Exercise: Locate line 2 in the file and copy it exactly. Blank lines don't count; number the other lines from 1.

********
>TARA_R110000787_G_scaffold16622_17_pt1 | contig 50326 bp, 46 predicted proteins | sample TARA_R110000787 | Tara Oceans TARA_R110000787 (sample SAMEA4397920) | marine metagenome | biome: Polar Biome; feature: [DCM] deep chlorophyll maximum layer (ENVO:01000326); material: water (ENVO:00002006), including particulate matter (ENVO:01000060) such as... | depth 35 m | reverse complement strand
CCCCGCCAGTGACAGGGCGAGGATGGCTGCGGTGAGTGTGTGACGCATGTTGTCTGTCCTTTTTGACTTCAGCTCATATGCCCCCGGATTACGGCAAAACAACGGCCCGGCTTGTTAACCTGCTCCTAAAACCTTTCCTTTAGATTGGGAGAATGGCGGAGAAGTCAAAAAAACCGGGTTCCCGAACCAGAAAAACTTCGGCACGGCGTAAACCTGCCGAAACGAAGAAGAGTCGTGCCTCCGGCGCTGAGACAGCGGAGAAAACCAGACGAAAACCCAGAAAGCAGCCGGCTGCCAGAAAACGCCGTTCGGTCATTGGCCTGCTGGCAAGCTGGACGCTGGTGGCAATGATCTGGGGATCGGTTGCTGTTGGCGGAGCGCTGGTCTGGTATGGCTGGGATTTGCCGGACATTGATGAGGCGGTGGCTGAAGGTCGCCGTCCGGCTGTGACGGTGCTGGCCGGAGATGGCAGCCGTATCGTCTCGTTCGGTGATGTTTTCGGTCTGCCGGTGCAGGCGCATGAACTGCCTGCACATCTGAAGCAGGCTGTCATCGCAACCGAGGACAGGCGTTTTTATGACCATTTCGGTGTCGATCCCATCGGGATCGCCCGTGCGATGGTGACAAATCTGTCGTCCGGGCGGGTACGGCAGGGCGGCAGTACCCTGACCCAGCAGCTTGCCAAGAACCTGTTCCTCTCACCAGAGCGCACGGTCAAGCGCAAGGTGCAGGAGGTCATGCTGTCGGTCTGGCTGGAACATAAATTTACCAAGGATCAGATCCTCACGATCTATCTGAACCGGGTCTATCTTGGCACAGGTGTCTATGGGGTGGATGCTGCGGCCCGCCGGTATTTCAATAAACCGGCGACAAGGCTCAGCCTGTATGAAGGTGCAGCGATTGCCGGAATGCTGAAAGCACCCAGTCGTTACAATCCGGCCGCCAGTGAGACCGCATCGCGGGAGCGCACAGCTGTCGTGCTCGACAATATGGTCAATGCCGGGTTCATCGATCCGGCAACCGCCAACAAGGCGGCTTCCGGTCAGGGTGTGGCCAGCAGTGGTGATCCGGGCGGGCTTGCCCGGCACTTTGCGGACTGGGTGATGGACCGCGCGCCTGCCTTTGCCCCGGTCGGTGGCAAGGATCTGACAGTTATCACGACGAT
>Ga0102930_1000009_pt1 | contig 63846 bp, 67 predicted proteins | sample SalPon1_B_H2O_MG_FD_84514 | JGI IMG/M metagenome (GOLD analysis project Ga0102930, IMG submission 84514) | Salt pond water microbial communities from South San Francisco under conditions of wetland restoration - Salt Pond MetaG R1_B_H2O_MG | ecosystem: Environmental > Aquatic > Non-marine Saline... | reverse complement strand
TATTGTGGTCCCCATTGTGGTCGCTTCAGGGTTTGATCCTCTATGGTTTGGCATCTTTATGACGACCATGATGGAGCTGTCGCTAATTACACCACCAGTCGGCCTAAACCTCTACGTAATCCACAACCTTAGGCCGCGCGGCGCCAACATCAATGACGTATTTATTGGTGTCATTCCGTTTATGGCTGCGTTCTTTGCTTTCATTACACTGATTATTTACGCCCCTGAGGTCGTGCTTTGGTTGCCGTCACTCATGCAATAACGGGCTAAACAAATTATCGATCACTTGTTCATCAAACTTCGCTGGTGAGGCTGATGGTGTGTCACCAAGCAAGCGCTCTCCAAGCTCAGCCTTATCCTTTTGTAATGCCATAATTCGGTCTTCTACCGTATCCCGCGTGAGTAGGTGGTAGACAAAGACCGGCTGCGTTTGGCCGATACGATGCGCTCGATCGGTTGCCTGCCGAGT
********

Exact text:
CCCCGCCAGTGACAGGGCGAGGATGGCTGCGGTGAGTGTGTGACGCATGTTGTCTGTCCTTTTTGACTTCAGCTCATATGCCCCCGGATTACGGCAAAACAACGGCCCGGCTTGTTAACCTGCTCCTAAAACCTTTCCTTTAGATTGGGAGAATGGCGGAGAAGTCAAAAAAACCGGGTTCCCGAACCAGAAAAACTTCGGCACGGCGTAAACCTGCCGAAACGAAGAAGAGTCGTGCCTCCGGCGCTGAGACAGCGGAGAAAACCAGACGAAAACCCAGAAAGCAGCCGGCTGCCAGAAAACGCCGTTCGGTCATTGGCCTGCTGGCAAGCTGGACGCTGGTGGCAATGATCTGGGGATCGGTTGCTGTTGGCGGAGCGCTGGTCTGGTATGGCTGGGATTTGCCGGACATTGATGAGGCGGTGGCTGAAGGTCGCCGTCCGGCTGTGACGGTGCTGGCCGGAGATGGCAGCCGTATCGTCTCGTTCGGTGATGTTTTCGGTCTGCCGGTGCAGGCGCATGAACTGCCTGCACATCTGAAGCAGGCTGTCATCGCAACCGAGGACAGGCGTTTTTATGACCATTTCGGTGTCGATCCCATCGGGATCGCCCGTGCGATGGTGACAAATCTGTCGTCCGGGCGGGTACGGCAGGGCGGCAGTACCCTGACCCAGCAGCTTGCCAAGAACCTGTTCCTCTCACCAGAGCGCACGGTCAAGCGCAAGGTGCAGGAGGTCATGCTGTCGGTCTGGCTGGAACATAAATTTACCAAGGATCAGATCCTCACGATCTATCTGAACCGGGTCTATCTTGGCACAGGTGTCTATGGGGTGGATGCTGCGGCCCGCCGGTATTTCAATAAACCGGCGACAAGGCTCAGCCTGTATGAAGGTGCAGCGATTGCCGGAATGCTGAAAGCACCCAGTCGTTACAATCCGGCCGCCAGTGAGACCGCATCGCGGGAGCGCACAGCTGTCGTGCTCGACAATATGGTCAATGCCGGGTTCATCGATCCGGCAACCGCCAACAAGGCGGCTTCCGGTCAGGGTGTGGCCAGCAGTGGTGATCCGGGCGGGCTTGCCCGGCACTTTGCGGACTGGGTGATGGACCGCGCGCCTGCCTTTGCCCCGGTCGGTGGCAAGGATCTGACAGTTATCACGACGAT